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When “Sacred and Sexual” Are a Toxic Mix

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In my thirty years of dealing with data on marriage and worship I have never come across anything like what I discuss today:  the interface between worship and sexuality for teenage boys and girls whose parents have divorced or remarried.  On all other outcomes measured,  the more people worship, the greater their benefits and the lower their deficits, but not here.

For a teenage boy, the removal of his father from his home through divorce, has volcanic effects on his relationships with girls if he worships God weekly.  For a girl it is not so much the removal of her father that has the worst effect on her  but the replacement of her father by another man if she worships God weekly.  These two related upheavals viciously subvert the effects of their worship of God, because the more they worship God, the more they violate Him — by violating others — in that dimension at  the heart of life, the sexual.  No wonder God really hates divorce.[1]

From the US federal data system, (the largest national data system in the world) we know that those who worship God weekly do best on every outcome, and those who worship Him least (“couple of times a year” or “never” ) do worst on all outcomes.  This holds for both adults and for children and therefore for the population in general.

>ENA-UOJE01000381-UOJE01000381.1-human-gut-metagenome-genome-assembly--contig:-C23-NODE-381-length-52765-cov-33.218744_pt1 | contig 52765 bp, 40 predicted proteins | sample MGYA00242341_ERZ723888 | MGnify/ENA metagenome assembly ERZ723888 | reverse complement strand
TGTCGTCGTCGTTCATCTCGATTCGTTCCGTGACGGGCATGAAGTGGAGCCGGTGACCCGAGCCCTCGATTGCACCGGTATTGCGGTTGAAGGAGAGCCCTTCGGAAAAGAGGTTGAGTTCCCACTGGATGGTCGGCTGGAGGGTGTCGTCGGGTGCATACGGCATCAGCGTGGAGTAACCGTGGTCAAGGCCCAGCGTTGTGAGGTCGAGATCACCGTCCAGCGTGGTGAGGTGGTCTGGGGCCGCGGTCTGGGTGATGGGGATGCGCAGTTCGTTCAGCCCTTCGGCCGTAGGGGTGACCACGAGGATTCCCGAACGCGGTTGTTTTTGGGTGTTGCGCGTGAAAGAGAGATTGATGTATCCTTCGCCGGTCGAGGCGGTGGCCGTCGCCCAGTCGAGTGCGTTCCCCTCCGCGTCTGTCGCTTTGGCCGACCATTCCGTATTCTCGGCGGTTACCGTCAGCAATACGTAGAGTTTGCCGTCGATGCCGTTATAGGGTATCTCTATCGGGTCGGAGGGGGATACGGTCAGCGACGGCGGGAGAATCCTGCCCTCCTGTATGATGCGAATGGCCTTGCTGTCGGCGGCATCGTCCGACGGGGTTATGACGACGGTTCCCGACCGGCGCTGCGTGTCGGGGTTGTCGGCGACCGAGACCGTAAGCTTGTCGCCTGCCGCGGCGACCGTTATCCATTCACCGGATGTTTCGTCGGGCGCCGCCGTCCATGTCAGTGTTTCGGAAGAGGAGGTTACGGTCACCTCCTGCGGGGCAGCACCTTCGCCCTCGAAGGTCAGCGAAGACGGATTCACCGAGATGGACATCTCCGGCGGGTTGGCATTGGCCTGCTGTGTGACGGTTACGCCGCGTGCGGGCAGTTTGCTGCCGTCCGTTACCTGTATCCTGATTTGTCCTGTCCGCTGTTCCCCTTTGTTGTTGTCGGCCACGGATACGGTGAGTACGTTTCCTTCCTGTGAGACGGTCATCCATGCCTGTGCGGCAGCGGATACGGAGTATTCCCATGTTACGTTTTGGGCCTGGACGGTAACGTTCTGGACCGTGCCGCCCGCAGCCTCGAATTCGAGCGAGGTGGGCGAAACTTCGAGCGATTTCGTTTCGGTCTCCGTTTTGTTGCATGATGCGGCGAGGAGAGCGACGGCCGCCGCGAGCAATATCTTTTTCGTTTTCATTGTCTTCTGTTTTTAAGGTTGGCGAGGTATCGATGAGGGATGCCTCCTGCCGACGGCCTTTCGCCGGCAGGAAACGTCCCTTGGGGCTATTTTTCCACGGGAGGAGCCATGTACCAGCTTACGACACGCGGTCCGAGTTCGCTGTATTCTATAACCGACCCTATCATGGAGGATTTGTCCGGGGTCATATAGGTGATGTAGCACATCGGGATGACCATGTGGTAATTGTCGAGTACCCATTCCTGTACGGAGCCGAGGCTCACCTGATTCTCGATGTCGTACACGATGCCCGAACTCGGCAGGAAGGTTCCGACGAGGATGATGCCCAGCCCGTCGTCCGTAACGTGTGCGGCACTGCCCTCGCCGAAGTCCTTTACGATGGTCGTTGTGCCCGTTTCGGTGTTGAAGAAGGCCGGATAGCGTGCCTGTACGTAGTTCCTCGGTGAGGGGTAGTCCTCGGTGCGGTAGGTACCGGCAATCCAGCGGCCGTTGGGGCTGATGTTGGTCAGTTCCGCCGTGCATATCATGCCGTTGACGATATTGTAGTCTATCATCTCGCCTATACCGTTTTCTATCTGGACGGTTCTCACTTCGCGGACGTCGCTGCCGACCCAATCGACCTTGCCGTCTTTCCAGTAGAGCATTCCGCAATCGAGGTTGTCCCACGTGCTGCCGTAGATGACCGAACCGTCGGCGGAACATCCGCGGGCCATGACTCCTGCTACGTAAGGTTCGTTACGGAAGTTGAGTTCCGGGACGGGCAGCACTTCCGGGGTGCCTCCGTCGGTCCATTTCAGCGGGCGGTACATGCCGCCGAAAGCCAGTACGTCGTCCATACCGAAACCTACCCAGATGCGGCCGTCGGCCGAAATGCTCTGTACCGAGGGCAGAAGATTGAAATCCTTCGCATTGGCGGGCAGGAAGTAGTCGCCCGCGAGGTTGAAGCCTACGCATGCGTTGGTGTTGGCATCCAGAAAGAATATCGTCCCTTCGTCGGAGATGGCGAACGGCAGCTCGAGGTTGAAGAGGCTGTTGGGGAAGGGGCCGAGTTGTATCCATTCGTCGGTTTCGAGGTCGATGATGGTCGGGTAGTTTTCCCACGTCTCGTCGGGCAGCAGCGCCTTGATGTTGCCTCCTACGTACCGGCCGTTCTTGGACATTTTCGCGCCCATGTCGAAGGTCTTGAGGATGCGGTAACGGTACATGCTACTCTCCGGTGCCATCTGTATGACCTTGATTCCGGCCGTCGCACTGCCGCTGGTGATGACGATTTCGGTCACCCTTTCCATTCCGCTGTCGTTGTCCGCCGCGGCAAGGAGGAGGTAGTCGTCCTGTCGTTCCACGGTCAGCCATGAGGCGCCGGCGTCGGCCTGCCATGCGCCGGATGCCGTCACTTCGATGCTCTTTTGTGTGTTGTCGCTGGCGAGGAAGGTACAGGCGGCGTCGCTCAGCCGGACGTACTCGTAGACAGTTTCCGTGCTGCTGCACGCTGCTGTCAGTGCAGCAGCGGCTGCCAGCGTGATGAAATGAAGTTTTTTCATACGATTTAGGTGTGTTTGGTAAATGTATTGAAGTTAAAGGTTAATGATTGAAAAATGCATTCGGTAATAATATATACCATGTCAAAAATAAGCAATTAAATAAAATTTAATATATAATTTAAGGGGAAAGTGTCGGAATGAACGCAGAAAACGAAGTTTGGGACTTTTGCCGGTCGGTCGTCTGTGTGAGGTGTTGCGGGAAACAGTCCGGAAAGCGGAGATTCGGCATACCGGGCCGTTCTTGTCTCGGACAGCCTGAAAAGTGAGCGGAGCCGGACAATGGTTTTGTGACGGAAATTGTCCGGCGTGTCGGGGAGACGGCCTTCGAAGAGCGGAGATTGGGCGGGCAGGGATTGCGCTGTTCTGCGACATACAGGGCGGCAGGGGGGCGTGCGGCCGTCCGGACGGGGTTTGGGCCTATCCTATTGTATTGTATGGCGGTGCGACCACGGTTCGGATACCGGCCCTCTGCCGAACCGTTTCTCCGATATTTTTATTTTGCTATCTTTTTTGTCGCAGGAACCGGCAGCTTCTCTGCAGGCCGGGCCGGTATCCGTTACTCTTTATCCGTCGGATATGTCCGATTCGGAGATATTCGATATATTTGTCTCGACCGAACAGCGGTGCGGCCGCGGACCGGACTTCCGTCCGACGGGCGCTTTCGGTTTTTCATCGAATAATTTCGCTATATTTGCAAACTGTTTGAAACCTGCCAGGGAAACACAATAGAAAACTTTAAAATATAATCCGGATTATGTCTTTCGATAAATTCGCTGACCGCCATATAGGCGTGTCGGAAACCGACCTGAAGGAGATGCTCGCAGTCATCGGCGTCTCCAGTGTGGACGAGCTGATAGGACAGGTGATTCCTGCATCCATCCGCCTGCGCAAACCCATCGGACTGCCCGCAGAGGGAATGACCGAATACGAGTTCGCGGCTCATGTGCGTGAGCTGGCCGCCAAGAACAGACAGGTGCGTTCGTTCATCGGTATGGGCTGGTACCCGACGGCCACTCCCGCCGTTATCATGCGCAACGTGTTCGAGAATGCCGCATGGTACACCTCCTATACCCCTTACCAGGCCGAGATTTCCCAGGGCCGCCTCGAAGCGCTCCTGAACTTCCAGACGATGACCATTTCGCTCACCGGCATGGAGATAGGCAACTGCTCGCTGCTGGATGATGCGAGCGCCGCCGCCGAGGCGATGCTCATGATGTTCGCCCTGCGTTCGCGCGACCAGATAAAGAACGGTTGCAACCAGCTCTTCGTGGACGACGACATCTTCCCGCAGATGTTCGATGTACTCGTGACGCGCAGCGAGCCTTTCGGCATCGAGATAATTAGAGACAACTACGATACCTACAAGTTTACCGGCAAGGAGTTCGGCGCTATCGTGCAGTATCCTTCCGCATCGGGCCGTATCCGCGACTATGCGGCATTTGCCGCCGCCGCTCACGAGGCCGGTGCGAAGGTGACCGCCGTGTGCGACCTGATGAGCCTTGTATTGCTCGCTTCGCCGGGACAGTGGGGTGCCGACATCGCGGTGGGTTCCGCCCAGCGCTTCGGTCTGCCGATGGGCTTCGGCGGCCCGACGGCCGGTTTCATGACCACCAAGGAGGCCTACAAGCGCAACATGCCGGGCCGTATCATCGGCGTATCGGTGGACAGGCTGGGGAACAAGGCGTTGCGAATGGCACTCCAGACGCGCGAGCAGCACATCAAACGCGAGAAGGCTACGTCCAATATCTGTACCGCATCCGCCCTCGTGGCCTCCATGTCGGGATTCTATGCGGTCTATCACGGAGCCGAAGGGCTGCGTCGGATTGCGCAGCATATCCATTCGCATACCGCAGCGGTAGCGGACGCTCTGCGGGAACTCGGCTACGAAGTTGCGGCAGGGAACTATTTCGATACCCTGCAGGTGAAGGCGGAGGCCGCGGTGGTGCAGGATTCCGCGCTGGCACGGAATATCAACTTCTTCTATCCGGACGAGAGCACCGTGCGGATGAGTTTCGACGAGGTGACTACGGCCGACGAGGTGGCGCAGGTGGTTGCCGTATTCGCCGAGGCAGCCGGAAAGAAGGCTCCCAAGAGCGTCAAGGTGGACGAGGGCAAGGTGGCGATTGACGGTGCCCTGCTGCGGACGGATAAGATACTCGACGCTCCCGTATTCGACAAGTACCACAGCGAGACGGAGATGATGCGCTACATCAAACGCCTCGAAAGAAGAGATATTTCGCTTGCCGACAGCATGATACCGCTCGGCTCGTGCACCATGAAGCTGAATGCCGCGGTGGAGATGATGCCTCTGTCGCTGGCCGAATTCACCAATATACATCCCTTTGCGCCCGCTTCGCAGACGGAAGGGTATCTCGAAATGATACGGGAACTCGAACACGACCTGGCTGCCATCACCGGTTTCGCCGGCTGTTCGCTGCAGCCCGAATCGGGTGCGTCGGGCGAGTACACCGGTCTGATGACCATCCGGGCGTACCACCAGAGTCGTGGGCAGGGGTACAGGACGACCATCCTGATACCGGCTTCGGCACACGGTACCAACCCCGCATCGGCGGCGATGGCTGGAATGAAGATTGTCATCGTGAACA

You can view a sampler of the Mapping America results, or the whole demographic collection, but for brevity sake a few examples of the general pattern of effects follow.  That pattern is  invariable: the worship of God is  correlated with good effects while  decreasing worship correlates with bad effects.

But for the hapless teenage sons and daughters of divorced or remarried parents life is different.  (Hapless in that they had no control over what the “fleeing or expelling” parent did and are the passive recipients of the experience of divorce handed them by a parent or both parents.) 

For boys here is the chart from Add Health Wave II, using the largest sample of teenagers  of any federal survey (14,738 sample size).   When the full sample is looked at from the major categories of worship and family structure the results follow the normal pattern:

However, with boys who worship weekly in father-absent divorced families we get the very opposite:

The more they worship God the more they sexually violate girls.   For girls who worship weekly, it is not divorce, but remarriage that looms large in violations:

Comparing boys and girls side by highlights the disturbed psyches of male and female teenagers:

The “sexual intercourse with the opposite sex” is much greater for boys than for girls.  The effects of these trysts are powerful: their future marriages are much more likely to break up within five years, as the following chart shows:

Nowhere in the social sciences have I seen outcomes like these.  In this sole instance, the most frequent worship of God is correlated with an increase in a serious evil by Christian standards, keeping in mind that the majority of these weekly worshipping teenagers being Christian.